Charlie Chuck phoned me about his planned return to Edinburgh which sounds suitably unusual and the extraordinarily multi-talented Janey Godley, not planning to play the Edinburgh Fringe this year but just about to go to the Adelaide Fringe, told me about two possibilities she has been unexpectedly offered in two totally different media. From Janey, the unexpected comes as no surprise.

In the afternoon, I had to take a friend to the Queen Elizabeth Hospital in Woolwich which, for reasons I can’t begin to fathom, is surrounded by a high Grade A security fence which makes it look more like a Stalag Luft Queen Elizabeth II escape-proof prison camp in World War II or a Ministry of Defence site in the Cold War.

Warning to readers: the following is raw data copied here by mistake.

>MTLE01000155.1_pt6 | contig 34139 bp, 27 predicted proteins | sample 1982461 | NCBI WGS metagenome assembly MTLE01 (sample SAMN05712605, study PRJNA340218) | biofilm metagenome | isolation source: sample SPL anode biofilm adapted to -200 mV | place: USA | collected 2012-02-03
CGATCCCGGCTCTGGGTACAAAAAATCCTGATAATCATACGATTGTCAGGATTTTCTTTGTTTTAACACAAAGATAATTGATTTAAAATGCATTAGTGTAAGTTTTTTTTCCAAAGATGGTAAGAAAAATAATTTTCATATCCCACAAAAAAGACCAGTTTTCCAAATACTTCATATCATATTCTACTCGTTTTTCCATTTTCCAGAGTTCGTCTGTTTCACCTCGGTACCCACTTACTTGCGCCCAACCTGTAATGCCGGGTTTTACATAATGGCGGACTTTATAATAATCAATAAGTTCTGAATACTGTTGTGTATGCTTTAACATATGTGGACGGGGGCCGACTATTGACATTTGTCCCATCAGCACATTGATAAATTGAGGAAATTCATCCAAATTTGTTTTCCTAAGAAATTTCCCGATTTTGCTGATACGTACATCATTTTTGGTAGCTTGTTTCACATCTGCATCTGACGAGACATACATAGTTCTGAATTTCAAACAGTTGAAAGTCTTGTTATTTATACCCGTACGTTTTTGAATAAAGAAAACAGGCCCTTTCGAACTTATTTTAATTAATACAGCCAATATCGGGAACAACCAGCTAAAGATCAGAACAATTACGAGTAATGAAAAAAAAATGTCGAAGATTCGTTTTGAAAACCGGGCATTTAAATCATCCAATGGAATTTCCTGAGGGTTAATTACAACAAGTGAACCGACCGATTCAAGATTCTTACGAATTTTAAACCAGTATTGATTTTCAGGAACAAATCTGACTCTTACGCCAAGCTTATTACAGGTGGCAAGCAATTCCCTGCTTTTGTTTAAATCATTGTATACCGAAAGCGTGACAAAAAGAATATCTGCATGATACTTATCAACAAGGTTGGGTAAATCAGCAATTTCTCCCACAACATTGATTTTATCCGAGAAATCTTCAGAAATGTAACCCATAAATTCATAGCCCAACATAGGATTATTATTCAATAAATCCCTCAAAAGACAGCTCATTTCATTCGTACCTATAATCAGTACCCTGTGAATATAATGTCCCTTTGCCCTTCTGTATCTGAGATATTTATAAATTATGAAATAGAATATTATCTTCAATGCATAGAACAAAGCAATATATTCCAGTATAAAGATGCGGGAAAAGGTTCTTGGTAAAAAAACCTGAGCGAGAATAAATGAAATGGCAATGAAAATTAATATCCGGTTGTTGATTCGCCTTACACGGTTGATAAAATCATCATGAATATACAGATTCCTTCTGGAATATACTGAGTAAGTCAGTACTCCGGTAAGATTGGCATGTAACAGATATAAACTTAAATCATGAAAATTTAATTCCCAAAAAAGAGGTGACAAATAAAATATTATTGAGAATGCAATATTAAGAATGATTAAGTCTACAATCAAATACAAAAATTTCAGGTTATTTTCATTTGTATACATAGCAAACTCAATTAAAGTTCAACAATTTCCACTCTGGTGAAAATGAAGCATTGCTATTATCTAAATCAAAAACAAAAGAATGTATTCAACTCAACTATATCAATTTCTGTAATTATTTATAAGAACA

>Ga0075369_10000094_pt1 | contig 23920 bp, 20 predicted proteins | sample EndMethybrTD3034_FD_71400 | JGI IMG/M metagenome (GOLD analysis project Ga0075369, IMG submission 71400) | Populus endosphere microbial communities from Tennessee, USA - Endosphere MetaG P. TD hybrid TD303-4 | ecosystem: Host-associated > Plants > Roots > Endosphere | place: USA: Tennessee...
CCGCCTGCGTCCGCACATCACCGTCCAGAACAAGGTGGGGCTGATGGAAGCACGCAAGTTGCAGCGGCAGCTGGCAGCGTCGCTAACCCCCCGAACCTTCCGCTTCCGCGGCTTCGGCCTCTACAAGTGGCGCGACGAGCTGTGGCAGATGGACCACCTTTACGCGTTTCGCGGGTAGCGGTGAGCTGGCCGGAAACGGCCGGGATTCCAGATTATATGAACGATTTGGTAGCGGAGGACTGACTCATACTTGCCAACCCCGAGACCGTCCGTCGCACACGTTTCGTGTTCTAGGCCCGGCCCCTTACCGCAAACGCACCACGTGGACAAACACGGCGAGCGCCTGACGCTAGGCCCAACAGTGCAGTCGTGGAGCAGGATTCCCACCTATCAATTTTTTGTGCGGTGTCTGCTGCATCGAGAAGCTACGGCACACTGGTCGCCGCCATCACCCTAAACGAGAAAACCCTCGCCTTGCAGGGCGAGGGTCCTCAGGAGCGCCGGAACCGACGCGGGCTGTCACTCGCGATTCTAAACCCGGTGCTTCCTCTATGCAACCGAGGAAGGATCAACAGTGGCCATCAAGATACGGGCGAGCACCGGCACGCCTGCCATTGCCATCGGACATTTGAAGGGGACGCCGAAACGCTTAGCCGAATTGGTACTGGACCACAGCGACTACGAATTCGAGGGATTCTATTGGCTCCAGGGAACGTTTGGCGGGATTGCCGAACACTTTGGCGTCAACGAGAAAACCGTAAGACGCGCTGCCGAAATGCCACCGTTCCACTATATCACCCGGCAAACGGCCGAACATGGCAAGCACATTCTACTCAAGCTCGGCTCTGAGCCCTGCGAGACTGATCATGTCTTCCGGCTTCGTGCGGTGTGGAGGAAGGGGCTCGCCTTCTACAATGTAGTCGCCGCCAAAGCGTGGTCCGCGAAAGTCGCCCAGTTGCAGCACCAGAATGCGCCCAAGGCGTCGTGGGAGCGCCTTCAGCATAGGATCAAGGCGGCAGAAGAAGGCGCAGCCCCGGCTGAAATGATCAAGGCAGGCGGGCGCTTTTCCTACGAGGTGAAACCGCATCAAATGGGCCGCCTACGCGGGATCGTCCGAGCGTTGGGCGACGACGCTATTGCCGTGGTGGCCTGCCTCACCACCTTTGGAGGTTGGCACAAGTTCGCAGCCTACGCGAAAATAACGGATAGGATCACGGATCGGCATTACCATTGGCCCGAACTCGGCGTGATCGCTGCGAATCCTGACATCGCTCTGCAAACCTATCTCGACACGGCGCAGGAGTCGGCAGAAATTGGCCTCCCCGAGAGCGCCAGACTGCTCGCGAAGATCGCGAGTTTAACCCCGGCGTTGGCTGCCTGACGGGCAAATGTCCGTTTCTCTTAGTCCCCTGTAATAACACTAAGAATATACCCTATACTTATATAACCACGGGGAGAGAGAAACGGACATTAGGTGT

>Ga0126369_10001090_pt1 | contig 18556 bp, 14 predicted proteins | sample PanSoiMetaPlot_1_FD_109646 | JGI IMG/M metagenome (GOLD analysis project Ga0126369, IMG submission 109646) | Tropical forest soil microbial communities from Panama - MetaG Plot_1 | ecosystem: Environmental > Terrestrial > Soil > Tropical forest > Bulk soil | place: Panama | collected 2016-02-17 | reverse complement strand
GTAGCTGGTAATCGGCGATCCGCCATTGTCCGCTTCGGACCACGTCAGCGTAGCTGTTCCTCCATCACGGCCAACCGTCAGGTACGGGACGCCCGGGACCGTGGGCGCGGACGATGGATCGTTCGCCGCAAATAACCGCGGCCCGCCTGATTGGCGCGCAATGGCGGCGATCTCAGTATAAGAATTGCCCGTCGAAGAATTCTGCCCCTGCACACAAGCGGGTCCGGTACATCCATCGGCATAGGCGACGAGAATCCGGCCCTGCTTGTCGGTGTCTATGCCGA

In the evening, I went to Vivienne & Martin Soan’s monthly Pull The Other One comedy club at the beleaguered and now closed Ivy House pub in Nunhead. The venue was re-opened specially for the night to stage Pull The Other One with this month’s headliner Jo Brand.

Vivienne & Martin now have their next six shows arranged but with no definite venue and are looking round, although they would prefer to stay at the warmly ornate and atmospheric mirrored ‘golden room’ behind the Ivy House bar. One local alternative might be The Old Waiting Room at Peckham Rye Station.

Comedian and novelist Dominic Holland, making his second appearance at Pull The Other One called it “the weirdest gig that exists,” which it surely is. The format is about two hours of variety acts and two stand-up comics. Unusually, nowadays, the bizarre variety acts – far be it from me to name-drop Bob Slayer and Holly Burn – are as important to the feel of the shows as the stand-ups.